There are two things that make working with social media (and marketing in general!) so interesting and challenging. The first is that “social media” looks completely different for almost every type of business.

The challenges around recruiting and engaging a prospective customer audience, and then “nudging” them to take action, are going to be utterly different if you’re promoting a wedding venue versus selling funeral insurance.

The second is that the devil is always, always, always in the detail – which is why generic advice can often seem so plausible and yet be so frustratingly unhelpful when you try to apply it to your specific business.

This is beautifully illustrated by this recent post: You can’t buy love: stop wasting money on Google Adwords. It’s a great article, the kind I wish there were more of on marketing blogs these days – specific, detailed and honest. Matthew says

Over the course of two years I spent more than £25,000 on AdWords…but I never managed to get a cost of customer acquisition below the average first year’s revenue per customer.

Believe me, I tried to make it work. I optimised my ads, tweaked my landing pages and redesigned my website. Even after reading countless articles and a 500-page book on how to ‘do’ AdWords, I resorted to hiring an AdWords ‘consultant’. None of it made any difference.

Many of us have been there. Putting in hours and hours of work and significant amounts of budget, only for the ultimate measure (revenue vs cost of acquisition) to keep failing. Plus, the actual process is painful:

Most online advice about AdWords will tell you spend more time or money making it work. But Google AdWords is so complicated, wrapped in a geeky illusion of data and control, that it takes a long time to realise you’re lost.

Yes. Ouch. The data blindness is real!

And while some of that rang very very true for me personally, some of it didn’t, and Google Adwords absolutely has worked for my business and for *some* of our clients.

So that got me thinking about what the difference was. And guess where that devil is? yeah. The detail that leapt out to me is that for Adwords to work, there has to be a link between the customer’s search behaviour and a buying intent.  There are things that, I would speculate, people just don’t know they want to buy so never go searching for them on Google. A gorgeous piece of furniture, say – you might not *need* it, but if you saw it pop up on a social media feed, you might be tempted. (Conversely not too many people get tempted into a new car batttery because it pops up on Facebook – you either need it or you don’t, and if you do, you want the best value option!)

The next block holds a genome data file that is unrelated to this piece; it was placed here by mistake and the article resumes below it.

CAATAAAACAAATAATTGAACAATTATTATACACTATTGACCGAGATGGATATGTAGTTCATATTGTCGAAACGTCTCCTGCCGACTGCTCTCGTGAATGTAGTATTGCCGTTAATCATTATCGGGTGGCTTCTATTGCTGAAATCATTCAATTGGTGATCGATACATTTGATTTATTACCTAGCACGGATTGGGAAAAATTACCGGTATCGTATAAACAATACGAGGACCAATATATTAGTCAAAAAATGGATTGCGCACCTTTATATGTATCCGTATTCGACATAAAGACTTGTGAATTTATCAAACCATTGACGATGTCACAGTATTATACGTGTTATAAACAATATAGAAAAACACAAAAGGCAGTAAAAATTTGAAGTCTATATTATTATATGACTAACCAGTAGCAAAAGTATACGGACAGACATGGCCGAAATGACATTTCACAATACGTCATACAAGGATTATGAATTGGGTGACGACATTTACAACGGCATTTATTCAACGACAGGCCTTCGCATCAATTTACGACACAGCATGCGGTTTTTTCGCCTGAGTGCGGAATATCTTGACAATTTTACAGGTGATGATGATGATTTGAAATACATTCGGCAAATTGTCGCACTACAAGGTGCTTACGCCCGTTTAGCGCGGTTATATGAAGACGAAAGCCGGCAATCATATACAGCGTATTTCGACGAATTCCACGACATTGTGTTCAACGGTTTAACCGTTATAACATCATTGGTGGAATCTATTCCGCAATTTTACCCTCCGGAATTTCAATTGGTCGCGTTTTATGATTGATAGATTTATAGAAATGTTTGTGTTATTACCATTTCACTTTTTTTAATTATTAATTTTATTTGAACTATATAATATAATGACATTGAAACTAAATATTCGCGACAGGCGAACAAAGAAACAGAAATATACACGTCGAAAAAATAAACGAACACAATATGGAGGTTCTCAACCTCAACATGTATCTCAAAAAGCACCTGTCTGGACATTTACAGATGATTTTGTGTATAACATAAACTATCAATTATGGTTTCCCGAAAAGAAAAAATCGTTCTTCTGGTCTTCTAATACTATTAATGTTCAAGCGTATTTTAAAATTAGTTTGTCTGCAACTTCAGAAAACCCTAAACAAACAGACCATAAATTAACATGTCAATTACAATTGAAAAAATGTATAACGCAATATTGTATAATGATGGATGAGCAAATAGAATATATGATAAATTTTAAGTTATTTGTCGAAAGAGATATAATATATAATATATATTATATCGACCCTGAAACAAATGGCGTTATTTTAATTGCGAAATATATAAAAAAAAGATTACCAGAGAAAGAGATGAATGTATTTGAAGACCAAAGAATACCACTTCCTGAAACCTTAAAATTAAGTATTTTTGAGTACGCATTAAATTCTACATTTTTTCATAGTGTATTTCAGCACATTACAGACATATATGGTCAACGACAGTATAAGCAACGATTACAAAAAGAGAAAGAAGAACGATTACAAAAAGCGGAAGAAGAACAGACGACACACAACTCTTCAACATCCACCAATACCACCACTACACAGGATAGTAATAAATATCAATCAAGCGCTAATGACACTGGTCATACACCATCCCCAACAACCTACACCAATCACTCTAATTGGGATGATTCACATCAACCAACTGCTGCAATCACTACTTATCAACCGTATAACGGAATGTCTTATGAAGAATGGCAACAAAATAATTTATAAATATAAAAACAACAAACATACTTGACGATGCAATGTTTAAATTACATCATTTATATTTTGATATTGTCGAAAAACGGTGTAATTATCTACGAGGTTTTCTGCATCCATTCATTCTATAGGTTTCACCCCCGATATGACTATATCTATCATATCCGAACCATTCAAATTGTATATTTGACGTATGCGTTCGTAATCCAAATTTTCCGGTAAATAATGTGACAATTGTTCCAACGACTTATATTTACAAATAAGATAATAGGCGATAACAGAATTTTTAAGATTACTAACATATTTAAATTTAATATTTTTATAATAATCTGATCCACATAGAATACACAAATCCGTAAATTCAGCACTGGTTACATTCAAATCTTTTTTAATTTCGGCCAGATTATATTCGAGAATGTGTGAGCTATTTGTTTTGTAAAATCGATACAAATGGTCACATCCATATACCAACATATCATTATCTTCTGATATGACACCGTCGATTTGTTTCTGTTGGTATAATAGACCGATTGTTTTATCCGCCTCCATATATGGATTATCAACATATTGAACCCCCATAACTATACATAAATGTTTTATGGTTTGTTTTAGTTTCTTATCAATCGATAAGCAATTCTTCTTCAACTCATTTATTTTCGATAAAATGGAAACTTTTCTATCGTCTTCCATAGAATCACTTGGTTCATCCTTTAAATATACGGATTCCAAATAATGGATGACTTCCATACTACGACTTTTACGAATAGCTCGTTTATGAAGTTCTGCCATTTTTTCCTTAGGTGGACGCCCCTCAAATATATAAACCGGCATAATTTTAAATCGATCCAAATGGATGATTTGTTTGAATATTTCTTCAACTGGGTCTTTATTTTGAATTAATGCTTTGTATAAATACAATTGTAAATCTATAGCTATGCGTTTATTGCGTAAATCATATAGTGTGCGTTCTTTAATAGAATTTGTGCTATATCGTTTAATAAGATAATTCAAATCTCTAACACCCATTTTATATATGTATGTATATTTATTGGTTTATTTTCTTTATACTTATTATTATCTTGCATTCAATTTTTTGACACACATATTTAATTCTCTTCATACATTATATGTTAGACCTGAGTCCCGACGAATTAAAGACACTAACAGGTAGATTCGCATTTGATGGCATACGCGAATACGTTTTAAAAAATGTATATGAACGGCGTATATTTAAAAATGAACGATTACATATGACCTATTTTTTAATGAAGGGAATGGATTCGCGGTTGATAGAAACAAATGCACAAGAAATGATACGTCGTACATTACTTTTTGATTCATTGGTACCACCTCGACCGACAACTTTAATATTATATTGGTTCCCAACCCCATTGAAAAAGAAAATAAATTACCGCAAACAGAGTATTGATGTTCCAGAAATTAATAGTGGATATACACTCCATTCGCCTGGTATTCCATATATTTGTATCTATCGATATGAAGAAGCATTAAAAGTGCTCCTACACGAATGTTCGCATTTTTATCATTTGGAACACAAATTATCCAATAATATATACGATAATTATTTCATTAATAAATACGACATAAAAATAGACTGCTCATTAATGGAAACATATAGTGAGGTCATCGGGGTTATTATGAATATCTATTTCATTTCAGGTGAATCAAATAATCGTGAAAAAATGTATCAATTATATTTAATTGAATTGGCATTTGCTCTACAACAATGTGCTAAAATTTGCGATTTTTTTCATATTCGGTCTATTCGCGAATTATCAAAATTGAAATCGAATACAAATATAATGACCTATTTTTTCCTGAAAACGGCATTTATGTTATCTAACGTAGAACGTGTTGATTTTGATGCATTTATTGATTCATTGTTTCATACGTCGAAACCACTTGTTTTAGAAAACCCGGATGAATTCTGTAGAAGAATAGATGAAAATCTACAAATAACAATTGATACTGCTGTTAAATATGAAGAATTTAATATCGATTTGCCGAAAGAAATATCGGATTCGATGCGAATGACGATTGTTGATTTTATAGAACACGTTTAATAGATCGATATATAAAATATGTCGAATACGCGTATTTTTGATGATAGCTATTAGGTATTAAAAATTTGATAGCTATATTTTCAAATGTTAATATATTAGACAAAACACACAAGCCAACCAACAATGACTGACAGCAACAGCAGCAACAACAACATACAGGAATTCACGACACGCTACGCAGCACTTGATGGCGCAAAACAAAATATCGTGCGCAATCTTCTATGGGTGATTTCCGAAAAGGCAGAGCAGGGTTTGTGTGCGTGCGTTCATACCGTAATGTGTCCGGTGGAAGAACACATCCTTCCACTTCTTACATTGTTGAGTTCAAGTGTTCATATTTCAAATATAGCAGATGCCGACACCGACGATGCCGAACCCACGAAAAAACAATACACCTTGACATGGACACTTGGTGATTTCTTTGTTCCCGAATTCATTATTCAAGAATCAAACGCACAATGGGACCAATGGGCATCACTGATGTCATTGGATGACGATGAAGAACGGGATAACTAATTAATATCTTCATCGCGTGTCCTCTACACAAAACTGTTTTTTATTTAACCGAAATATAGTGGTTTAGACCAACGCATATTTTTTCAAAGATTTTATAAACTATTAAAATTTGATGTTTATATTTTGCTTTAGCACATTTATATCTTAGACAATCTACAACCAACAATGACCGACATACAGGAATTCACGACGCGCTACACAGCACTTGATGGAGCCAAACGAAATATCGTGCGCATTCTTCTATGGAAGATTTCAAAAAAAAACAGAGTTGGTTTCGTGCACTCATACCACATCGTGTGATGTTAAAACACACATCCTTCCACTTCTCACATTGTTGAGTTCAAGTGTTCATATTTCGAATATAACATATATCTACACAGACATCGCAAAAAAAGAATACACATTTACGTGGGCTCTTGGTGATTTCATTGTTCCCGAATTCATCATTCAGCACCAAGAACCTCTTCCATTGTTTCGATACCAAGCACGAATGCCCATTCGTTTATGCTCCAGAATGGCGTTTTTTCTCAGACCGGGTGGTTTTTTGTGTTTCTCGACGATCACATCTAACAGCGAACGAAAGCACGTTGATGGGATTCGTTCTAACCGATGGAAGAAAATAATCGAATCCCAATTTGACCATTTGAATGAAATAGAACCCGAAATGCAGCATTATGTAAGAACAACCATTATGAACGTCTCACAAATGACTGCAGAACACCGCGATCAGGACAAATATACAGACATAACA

Then there are things that prospective customers do know they want, but Google just isn’t their chosen research option, for whatever reason (example: builders, plumbers, SEO providers. Google search results are so awful / manipulated for those things that I’d not bother with it at all, which also knocks out the advertising opportunity. I’d always and only go for personal recommendations for those things. Might be just me, but you see what I mean!).

Then there are products and services that, for whatever reason, people do tend to check out on Google. Social Media training is one of those things, so in the early days we benefitted very much from being able to have a “quick win” of paying to get in front of those buyers. We don’t use it much these days (the data pain got really old, as did the arbitrary “trademark” restrictions – suddenly we can’t use “Facebook” in our ads, but our competitors somehow still could! – and the escalating costs) but it was effective for a particular task at a particular time. I have similar stories from other clients.

The wider point here is, that when you’re planning your marketing, you absolutely have to question the details and the reality for YOUR specific business.

This is even more true with social media marketing, where nuances around the type of product, market positioning, price point, target market demographics, how mature the company is, and many other elements, can make a huge difference as to whether a strategy works or not.

When you’re making calls about how to allocate your budget, a working knowledge of how those factors interact with the characteristics of the main social media platforms is hugely helpful. And finally: you’re allowed to ignore the generic “Ten No Fail Ways to Skyrocket your Twitter sales” articles and not feel bad about it, either.